Adland Has a Role to Play in Mental Health, but It Has to Be Done Right

Advice for navigating a space like no other

Recently, Dr. Vivek Murthy, the U.S. Surgeon General, was a guest on Bloomberg TV and when asked what he saw as the biggest health challenge facing the U.S. in 2023, his response was probably surprising to many, but not to anyone at our agency. He didn't talk about the next Covid variant that will surely appear, or the host of chronic illnesses, from obesity to heart disease. Rather, his biggest worry is our nation's mental health.

"The one that is most on my mind and that which I'm most deeply concerned about, that I see as foundational to our health, is the mental health crisis we have in our country," Murthy said. "When you struggle with mental health, it doesn't just impact how you feel, it impacts your physical health as well, it impacts how you show up at work, your productivity, and it impacts how our children perform in school. Mental health is the fuel that allows us to show up for our friends, family and community, and when our mental health is negatively impacted it compromises all those fronts."

When you look at the current numbers, it is staggering: Some 5 percent of the U.S. population in 2020 had thoughts of suicidal ideation. Kids in particular showed a 57 percent increase in suicide in the 10 years preceding the pandemic. Things have clearly only gotten more challenging for many kids since the pandemic.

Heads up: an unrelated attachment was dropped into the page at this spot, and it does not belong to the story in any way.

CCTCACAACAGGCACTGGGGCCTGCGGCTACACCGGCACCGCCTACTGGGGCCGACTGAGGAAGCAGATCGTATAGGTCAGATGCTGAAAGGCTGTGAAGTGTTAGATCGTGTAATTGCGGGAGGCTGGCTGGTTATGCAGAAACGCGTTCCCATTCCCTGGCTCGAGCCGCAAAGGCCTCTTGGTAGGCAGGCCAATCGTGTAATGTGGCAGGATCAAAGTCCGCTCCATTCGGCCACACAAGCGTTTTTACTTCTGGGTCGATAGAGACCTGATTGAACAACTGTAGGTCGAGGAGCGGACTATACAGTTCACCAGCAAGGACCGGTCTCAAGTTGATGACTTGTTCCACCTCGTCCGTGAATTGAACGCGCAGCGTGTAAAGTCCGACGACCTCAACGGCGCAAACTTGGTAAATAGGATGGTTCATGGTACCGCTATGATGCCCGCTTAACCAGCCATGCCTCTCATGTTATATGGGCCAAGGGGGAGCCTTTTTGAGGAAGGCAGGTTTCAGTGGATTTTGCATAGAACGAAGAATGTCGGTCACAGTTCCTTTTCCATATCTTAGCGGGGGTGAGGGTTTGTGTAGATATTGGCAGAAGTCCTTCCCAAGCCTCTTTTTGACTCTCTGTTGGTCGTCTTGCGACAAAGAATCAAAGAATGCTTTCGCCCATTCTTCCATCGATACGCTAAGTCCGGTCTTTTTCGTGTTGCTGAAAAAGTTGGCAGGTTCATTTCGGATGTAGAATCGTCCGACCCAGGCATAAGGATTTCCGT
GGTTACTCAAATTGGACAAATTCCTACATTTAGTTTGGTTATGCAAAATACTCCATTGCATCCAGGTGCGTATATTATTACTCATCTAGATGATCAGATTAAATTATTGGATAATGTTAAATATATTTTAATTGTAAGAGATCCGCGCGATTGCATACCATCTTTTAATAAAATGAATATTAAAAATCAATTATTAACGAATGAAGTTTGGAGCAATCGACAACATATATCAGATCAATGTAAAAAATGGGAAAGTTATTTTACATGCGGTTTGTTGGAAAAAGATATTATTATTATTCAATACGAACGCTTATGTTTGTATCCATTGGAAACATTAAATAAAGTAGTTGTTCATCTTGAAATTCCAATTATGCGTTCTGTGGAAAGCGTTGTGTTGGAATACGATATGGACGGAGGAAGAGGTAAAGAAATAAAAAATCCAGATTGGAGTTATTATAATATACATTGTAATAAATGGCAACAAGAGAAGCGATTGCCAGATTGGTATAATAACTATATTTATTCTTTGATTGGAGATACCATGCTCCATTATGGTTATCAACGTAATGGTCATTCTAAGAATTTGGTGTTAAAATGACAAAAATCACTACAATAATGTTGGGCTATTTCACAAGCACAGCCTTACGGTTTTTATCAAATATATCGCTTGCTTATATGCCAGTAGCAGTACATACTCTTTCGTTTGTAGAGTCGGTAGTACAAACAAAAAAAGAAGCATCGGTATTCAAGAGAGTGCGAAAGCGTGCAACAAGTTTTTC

And yet despite this, many struggle to seek out help because of whatever stigma they, their family or their community associate with mental health. However, one approach that we know works are mental health apps and digital platforms. 

I emphasize the word "know" because, the suicide prevention and mental health program for working-aged men that our agency worked closely on in partnership with the Colorado Department of Public Health and Environment, was evaluated for its effectiveness by the CDC in a clinical study.

The results of the study, published this month, proves definitively that men who were offered Man Therapy as one of the digital tools to assess and address their mental health reported a significant decrease in depression and suicidal ideation over time, as well as a reduction in poor mental health days. Additionally, a follow-on study showed that men in the Man Therapy intervention group reported statistically significantly improved rates of engaging in formal help-seeking behaviors through tools like online treatment locator systems, making or attending a mental health treatment appointment, or attending a professionally led support group than men in the comparison group who received only screening and referrals. 

The bottom line: Web-based resources like Man Therapy can play an important role in suicide prevention by destigmatizing mental health issues, engaging with users, and pointing them toward treatment. It also shows that digital tools need to be a part of any community's toolkit to reduce suicide and depression risk. But there are still challenges.

Creativity to Overcome Stigma

While it is encouraging to learn the effectiveness of mental health technology is now more than conjecture but something that has been scientifically proven, it doesn't necessarily mean people will use it.